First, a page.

SolutionsSet01

SolutionsSet01 - Homework Solutions Set 01 Problem 1...

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Homework Solutions Physics 121 Set 01 Spring 2008 - 1 - Problem 1 The data shown in the figure are summarized in the following table. t (s) v (m/s) a (m/s 2 ) σ a (m/s 2 ) Weight (s 4 /m 2 ) 1 -1 -1.00 1.11 0.8 2 -5 -2.50 0.80 1.6 3 -5 -1.67 0.43 5.3 4 -9 -2.25 0.38 7.1 5 -9 -1.80 0.26 13.8 The calculated acceleration is equal to v / t . The error in the acceleration is equal to ! a = " a " t & ( 2 t 2 + " a " v # $ % & ( 2 v 2 = v t 2 & ( 2 t 2 + 1 t # $ % & ( 2 v 2 = a t t # $ % & ( 2 + v v # $ % & ( 2 Looking at the figure you see that the error in the t is 0.5 s and the error in v is 1 m/s and these errors have been used to determine the errors in a shown in the Table. In order to estimate the acceleration, we take the weighted average of the 5 values shown in the table (note: you need to use the weighted average since the error in each data point, and thus its weight, differs):
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Homework Solutions Physics 121 Set 01 Spring 2008 - 2 - a = w i a i i = 1 n ! w i i = 1 n ! where w i = 1 ! i 2 The weighted average is –1.9 m/s 2 . The error in the weighted average is = 1 w i i = 1 N " which for the data shown in the table is equal to 0.19 m/s 2 .
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Homework Solutions Physics 121 Set 01 Spring 2008 - 3 - Problem 2 In order to find the fractional error in Y we have to first calculate the error in Y . Since E and I are known with great precision, we can ignore the error in Y due to errors in E and I . The error in Y is equal to ! Y = " Y " W & ( 2 W 2 + " Y " L # $ % & ( 2 L 2 = L 3 48 EI & ( 2 W 2 + 3 WL 2 48 EI # $ % & ( 2 L 2 The fractional error in Y is equal to Y Y = L 3 48 EI " # $ % & 2 W 2 + 3 WL 2 48 EI " # $ % & 2 L 2 WL 3 48 EI = W W " # $ % & 2 + 3 L L " # $ % & 2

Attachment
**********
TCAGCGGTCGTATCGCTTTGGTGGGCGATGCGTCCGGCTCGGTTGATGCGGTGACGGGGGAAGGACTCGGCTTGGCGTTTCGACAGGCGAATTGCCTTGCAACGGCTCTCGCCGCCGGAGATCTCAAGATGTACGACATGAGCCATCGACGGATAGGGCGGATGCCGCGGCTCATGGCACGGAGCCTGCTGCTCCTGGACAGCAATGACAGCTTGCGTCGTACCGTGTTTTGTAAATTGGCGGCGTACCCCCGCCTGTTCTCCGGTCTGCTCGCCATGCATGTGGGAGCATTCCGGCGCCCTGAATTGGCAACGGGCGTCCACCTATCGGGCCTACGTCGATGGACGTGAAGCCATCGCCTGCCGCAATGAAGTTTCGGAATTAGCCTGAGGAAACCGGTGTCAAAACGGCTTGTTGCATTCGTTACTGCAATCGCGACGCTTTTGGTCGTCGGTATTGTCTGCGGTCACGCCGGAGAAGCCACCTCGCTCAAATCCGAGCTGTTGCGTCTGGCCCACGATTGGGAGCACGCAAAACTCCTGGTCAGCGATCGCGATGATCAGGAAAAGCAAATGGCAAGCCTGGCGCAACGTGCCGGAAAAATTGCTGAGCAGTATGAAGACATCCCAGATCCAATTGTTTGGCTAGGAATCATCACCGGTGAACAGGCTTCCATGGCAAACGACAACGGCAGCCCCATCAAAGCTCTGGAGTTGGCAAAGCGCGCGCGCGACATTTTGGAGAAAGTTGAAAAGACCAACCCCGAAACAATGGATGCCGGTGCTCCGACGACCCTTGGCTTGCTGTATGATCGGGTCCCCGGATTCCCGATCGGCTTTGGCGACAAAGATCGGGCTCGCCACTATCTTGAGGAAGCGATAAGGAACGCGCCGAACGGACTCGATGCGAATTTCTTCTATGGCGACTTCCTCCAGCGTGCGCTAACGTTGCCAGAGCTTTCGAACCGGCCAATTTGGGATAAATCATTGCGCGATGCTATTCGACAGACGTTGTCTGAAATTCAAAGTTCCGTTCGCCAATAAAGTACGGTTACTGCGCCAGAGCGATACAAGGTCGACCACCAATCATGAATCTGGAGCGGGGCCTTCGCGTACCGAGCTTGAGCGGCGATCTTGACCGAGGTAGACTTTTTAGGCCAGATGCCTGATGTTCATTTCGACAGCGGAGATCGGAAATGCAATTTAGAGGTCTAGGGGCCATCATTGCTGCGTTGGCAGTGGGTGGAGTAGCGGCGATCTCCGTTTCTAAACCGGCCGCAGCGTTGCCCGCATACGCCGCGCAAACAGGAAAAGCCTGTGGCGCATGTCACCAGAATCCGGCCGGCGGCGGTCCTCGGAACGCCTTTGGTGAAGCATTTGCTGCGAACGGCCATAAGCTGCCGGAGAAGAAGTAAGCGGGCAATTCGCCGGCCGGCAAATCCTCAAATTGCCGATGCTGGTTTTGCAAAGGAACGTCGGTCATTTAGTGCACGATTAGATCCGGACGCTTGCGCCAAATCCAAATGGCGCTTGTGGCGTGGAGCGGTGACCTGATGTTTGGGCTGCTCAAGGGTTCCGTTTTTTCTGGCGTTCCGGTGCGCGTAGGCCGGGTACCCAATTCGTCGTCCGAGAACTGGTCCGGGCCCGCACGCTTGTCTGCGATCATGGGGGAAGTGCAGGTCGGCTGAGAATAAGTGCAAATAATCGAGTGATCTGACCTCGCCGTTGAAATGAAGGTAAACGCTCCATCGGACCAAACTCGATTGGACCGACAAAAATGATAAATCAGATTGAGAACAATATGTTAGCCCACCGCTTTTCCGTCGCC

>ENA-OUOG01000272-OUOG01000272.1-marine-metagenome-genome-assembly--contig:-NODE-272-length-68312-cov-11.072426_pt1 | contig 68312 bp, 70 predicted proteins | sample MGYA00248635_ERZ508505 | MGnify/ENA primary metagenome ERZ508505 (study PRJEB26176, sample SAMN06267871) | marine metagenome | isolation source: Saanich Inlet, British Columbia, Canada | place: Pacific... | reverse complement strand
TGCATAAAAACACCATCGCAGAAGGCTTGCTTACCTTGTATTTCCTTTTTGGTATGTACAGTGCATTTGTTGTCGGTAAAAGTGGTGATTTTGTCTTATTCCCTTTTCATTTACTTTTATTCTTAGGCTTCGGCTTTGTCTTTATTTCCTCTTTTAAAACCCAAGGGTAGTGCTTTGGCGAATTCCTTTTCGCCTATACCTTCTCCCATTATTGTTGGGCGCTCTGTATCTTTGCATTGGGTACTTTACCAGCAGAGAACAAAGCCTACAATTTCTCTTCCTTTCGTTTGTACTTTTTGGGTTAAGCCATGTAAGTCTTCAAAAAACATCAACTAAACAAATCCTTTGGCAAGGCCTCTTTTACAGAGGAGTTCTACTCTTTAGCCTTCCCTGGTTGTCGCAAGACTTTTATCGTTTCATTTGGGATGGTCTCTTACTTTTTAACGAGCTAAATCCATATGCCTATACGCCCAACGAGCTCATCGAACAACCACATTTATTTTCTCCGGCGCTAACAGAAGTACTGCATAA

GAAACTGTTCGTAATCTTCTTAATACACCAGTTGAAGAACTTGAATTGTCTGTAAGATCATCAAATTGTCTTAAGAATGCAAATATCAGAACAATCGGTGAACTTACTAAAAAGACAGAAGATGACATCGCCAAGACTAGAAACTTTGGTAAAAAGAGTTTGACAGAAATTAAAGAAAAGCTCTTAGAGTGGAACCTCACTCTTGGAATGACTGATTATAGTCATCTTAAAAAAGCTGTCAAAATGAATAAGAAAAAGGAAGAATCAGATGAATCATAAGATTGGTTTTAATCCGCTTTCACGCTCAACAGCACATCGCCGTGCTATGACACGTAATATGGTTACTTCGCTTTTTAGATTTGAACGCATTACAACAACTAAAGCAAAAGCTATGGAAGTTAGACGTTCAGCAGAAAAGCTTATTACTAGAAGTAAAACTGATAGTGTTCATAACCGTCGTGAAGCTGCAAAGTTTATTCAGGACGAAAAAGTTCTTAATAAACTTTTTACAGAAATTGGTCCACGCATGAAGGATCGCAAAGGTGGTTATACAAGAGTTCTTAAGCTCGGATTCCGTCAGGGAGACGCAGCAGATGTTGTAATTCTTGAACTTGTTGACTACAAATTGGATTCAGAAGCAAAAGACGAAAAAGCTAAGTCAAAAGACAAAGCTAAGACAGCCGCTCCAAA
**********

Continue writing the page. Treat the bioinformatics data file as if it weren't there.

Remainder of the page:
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Homework Solutions Physics 121 Set 01 Spring 2008 - 4 - Problem 3 Consider a raindrop falling with a vertical velocity v y . An observer in the bus, moving with velocity v x , observes the raindrop during a period t . During this time, the displacement of the raindrop is v x t and v y t in the horizontal and vertical direction, respectively. To the observer the raindrop appears to be falling at angle θ equal to tan !
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This note was uploaded on 10/20/2010 for the course PHY PHY 121 taught by Professor Wolfs during the Spring '08 term at Rochester.

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SolutionsSet01 - Homework Solutions Set 01 Problem 1...

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